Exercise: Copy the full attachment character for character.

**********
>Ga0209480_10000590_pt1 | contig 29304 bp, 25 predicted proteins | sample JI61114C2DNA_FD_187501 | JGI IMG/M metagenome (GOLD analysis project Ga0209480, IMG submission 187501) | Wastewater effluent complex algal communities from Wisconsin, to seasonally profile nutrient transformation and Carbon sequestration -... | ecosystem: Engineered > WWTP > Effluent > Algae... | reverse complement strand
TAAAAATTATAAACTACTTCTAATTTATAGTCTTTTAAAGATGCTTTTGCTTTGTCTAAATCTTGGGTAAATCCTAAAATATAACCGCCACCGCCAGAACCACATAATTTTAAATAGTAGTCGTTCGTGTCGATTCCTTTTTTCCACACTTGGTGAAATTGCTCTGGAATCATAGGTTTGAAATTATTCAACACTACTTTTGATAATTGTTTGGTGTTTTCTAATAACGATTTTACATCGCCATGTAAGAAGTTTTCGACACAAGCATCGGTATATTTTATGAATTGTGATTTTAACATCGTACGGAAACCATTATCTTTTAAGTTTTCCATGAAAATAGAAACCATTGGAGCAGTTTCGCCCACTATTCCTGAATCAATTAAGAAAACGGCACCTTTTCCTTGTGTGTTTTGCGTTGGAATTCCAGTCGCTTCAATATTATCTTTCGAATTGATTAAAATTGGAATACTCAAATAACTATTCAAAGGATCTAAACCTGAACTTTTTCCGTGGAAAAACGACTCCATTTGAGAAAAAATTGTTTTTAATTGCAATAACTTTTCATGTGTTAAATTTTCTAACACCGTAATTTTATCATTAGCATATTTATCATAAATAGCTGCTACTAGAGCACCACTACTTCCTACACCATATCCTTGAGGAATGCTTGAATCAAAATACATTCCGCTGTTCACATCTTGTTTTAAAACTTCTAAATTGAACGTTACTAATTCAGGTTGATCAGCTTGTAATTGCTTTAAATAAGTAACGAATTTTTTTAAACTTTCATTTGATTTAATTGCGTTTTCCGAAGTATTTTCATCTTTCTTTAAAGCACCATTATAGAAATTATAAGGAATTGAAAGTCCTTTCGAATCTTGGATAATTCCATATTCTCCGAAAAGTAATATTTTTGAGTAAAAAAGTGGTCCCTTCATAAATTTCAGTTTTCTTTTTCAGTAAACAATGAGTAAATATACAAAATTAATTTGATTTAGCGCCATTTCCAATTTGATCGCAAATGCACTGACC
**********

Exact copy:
>Ga0209480_10000590_pt1 | contig 29304 bp, 25 predicted proteins | sample JI61114C2DNA_FD_187501 | JGI IMG/M metagenome (GOLD analysis project Ga0209480, IMG submission 187501) | Wastewater effluent complex algal communities from Wisconsin, to seasonally profile nutrient transformation and Carbon sequestration -... | ecosystem: Engineered > WWTP > Effluent > Algae... | reverse complement strand
TAAAAATTATAAACTACTTCTAATTTATAGTCTTTTAAAGATGCTTTTGCTTTGTCTAAATCTTGGGTAAATCCTAAAATATAACCGCCACCGCCAGAACCACATAATTTTAAATAGTAGTCGTTCGTGTCGATTCCTTTTTTCCACACTTGGTGAAATTGCTCTGGAATCATAGGTTTGAAATTATTCAACACTACTTTTGATAATTGTTTGGTGTTTTCTAATAACGATTTTACATCGCCATGTAAGAAGTTTTCGACACAAGCATCGGTATATTTTATGAATTGTGATTTTAACATCGTACGGAAACCATTATCTTTTAAGTTTTCCATGAAAATAGAAACCATTGGAGCAGTTTCGCCCACTATTCCTGAATCAATTAAGAAAACGGCACCTTTTCCTTGTGTGTTTTGCGTTGGAATTCCAGTCGCTTCAATATTATCTTTCGAATTGATTAAAATTGGAATACTCAAATAACTATTCAAAGGATCTAAACCTGAACTTTTTCCGTGGAAAAACGACTCCATTTGAGAAAAAATTGTTTTTAATTGCAATAACTTTTCATGTGTTAAATTTTCTAACACCGTAATTTTATCATTAGCATATTTATCATAAATAGCTGCTACTAGAGCACCACTACTTCCTACACCATATCCTTGAGGAATGCTTGAATCAAAATACATTCCGCTGTTCACATCTTGTTTTAAAACTTCTAAATTGAACGTTACTAATTCAGGTTGATCAGCTTGTAATTGCTTTAAATAAGTAACGAATTTTTTTAAACTTTCATTTGATTTAATTGCGTTTTCCGAAGTATTTTCATCTTTCTTTAAAGCACCATTATAGAAATTATAAGGAATTGAAAGTCCTTTCGAATCTTGGATAATTCCATATTCTCCGAAAAGTAATATTTTTGAGTAAAAAAGTGGTCCCTTCATAAATTTCAGTTTTCTTTTTCAGTAAACAATGAGTAAATATACAAAATTAATTTGATTTAGCGCCATTTCCAATTTGATCGCAAATGCACTGACC